January 2011
  • January 04, 2011 Category: Advanced Materials

    Often described as a class of “miracle” advanced materials that will transform electronics and photovoltaics, the actual record of conductive polymers has been decidedly mixed.  For example, the expectations for polymer-based photovoltaics, or conductive polymers as a transparent conductive coating, have never been met.  And in the one area where organic electronics has taken off commercially—OLEDs—it is organic small molecule materials that have been widely used, not polymers.  To the extent that conductive polymers have been used in commercial applications, they have tended to be low-value applications; notably anti-statics.

    This underachievement of conductive polymers has not been widely recognized, especially by trade, business and popular science publications which go on reporting on these materials as if they were highly successful in the marketplace, or at least soon will be.  As we have noted, however, this does not seem to be the case.  But this is not to say that conductive polymers do not have a commercial future.  This future, NanoMarkets believes, will depend on the clear identification of specific high-value applications where the use of conductive polymers makes sense because of their unique properties; that is, all the advantages of plastics with conductivity too.  It also depends on the resolution of a handful of important technical problems that continue to beset the conductive polymer business.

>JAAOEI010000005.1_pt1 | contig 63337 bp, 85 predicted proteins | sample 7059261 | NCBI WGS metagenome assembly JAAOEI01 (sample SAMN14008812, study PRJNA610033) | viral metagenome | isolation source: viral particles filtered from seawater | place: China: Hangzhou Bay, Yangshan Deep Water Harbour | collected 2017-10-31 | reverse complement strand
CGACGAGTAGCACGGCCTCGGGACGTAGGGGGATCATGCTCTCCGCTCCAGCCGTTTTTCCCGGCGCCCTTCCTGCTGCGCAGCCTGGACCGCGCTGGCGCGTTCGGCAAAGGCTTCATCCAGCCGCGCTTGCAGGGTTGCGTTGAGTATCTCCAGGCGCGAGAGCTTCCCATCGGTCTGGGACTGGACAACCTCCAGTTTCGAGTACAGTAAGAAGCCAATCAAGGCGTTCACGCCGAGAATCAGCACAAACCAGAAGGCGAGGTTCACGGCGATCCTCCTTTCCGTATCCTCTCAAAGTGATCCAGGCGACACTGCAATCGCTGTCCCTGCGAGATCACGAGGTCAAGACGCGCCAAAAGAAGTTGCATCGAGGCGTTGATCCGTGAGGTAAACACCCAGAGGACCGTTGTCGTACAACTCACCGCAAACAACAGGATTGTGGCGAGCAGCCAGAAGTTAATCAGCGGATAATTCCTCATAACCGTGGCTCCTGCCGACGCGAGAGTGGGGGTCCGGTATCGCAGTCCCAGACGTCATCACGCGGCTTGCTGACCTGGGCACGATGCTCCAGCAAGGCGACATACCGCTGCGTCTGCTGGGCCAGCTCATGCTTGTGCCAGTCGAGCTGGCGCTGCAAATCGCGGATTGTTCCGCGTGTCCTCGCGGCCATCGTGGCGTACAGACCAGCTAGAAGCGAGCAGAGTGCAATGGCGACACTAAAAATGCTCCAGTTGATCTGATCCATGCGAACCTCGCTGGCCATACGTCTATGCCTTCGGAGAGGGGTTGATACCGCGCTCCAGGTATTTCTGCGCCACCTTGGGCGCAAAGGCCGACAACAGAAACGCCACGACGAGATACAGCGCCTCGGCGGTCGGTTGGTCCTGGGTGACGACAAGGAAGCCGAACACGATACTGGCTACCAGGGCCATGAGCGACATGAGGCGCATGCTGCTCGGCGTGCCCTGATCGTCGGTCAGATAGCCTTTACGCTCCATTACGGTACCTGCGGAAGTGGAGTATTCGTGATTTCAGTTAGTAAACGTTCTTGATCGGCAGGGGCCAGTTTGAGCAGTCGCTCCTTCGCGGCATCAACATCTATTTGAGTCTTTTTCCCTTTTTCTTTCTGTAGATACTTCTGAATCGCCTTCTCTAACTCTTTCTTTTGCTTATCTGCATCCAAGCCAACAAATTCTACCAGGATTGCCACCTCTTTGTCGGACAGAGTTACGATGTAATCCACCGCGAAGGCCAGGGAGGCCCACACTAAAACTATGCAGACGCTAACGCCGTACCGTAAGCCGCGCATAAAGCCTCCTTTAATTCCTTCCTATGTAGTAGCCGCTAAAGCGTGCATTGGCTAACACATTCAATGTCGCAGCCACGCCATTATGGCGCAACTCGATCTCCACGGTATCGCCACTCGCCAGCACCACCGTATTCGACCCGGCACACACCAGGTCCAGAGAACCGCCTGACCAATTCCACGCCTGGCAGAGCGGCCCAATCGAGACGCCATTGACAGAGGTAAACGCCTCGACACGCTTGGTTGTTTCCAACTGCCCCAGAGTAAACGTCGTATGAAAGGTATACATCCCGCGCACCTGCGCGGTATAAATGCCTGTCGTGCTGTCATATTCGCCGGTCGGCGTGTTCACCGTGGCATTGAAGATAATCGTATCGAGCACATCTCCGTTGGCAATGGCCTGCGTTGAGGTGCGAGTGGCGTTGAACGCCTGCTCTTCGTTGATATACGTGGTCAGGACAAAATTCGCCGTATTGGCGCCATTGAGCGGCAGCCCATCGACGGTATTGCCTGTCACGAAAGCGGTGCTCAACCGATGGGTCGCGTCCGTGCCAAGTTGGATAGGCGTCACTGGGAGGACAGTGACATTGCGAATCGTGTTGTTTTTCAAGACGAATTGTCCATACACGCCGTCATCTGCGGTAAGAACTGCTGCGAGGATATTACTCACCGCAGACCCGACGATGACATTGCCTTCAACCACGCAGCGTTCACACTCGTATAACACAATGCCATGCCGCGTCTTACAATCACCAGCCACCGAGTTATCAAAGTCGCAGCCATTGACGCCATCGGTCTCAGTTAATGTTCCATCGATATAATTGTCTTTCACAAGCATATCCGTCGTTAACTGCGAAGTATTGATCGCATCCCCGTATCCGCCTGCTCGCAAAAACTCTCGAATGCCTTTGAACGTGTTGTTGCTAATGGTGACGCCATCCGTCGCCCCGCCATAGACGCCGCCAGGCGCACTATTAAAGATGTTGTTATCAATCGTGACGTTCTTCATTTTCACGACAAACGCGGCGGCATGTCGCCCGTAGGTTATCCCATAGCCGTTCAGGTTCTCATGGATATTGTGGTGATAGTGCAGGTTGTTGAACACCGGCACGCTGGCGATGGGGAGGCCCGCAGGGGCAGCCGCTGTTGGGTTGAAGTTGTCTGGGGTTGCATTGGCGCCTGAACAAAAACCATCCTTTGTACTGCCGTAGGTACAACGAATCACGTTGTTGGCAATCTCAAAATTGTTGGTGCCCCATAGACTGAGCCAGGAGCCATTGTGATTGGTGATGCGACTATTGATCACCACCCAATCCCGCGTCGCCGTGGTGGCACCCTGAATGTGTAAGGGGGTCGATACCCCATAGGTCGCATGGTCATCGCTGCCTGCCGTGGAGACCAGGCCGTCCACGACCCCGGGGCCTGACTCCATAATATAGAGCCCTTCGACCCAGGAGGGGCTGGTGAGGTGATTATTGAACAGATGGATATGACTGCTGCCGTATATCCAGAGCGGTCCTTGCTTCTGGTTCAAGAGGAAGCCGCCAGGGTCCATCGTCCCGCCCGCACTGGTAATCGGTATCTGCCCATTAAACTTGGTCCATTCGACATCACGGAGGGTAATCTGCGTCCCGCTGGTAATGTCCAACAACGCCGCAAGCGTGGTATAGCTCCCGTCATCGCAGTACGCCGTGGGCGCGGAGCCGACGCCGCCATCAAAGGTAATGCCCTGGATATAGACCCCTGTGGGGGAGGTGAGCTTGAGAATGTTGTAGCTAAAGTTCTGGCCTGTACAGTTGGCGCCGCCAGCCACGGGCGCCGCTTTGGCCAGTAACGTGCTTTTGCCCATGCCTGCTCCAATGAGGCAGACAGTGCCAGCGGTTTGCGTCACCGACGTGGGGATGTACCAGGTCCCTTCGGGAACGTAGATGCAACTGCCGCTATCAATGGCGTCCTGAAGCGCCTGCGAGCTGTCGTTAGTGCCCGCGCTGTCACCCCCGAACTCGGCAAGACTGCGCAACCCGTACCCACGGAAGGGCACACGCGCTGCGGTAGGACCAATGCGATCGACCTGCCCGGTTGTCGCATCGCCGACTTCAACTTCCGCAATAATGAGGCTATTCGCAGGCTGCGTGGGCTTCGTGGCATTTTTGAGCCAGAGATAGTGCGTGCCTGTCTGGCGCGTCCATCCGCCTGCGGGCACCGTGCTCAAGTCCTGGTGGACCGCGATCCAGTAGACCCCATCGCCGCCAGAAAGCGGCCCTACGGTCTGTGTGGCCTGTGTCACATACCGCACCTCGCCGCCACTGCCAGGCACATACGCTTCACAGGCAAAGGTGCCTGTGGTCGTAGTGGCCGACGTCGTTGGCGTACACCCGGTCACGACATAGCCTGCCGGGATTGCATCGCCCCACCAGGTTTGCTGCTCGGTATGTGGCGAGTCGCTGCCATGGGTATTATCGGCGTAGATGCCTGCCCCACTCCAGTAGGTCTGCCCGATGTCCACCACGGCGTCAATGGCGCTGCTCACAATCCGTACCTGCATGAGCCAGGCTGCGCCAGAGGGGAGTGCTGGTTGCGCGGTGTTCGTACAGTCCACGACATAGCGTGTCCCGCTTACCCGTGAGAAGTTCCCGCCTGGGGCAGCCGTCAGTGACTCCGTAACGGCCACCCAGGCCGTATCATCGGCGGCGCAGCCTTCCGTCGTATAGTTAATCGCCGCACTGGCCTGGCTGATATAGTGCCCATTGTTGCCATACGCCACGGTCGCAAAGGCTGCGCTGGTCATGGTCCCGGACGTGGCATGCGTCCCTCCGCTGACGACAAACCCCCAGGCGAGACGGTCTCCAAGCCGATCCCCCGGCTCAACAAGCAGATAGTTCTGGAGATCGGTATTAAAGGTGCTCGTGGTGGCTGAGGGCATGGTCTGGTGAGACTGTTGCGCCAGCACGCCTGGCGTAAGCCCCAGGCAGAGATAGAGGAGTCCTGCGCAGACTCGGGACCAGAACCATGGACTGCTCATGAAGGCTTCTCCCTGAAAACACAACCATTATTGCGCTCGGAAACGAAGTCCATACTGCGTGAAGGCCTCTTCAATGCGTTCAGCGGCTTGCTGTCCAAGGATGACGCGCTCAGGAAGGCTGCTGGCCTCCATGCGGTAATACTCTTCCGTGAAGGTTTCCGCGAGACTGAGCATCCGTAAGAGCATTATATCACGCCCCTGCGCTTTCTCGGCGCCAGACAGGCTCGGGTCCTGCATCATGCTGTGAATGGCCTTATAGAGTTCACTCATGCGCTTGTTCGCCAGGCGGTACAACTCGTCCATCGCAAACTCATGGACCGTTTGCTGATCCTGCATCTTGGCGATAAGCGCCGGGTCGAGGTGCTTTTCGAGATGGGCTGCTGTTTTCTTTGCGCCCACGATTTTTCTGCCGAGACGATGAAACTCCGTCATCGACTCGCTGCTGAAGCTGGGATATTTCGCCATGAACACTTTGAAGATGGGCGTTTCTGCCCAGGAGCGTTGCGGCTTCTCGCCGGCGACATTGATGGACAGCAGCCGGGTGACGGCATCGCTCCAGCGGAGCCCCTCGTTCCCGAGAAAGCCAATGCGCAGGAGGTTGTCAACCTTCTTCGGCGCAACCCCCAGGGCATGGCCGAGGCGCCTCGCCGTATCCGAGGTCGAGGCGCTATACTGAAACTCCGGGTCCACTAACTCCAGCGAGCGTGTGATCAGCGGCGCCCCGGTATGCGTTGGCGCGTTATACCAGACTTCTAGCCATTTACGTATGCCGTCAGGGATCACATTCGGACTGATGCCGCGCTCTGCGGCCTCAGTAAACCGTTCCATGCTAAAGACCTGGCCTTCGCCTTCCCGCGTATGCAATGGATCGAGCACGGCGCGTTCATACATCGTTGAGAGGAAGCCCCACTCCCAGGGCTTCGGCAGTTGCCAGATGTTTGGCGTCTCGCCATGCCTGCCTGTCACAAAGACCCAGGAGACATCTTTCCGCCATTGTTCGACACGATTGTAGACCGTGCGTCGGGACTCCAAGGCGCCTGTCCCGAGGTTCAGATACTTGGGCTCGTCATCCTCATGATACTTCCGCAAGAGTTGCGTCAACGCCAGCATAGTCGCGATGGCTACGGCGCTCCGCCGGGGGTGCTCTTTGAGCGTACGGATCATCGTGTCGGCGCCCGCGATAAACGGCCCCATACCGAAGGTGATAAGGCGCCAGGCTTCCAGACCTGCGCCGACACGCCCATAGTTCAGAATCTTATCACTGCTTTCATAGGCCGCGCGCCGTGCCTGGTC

December 2010
  • December 22, 2010 Category: Advanced Materials Renewable Energy

    Organic PV (OPV) and Dye Sensitized Cell (DSC) PV have arguably been the two PV technologies that have struggled the most when it comes to making progress toward high-volume commercialization.  This is for several reasons including cost, conversion efficiency, and durability.  In direct competition with inorganic thin-film PV and crystalline silicon PV, OPV and DSC simply cannot compare on these fronts.  Instead, OPV and DSC are being forced to compete in lower-volume areas where their unique advantages (mentioned below) exclude competitive PV technologies in some way, and cost and conversion efficiency are less critical factors.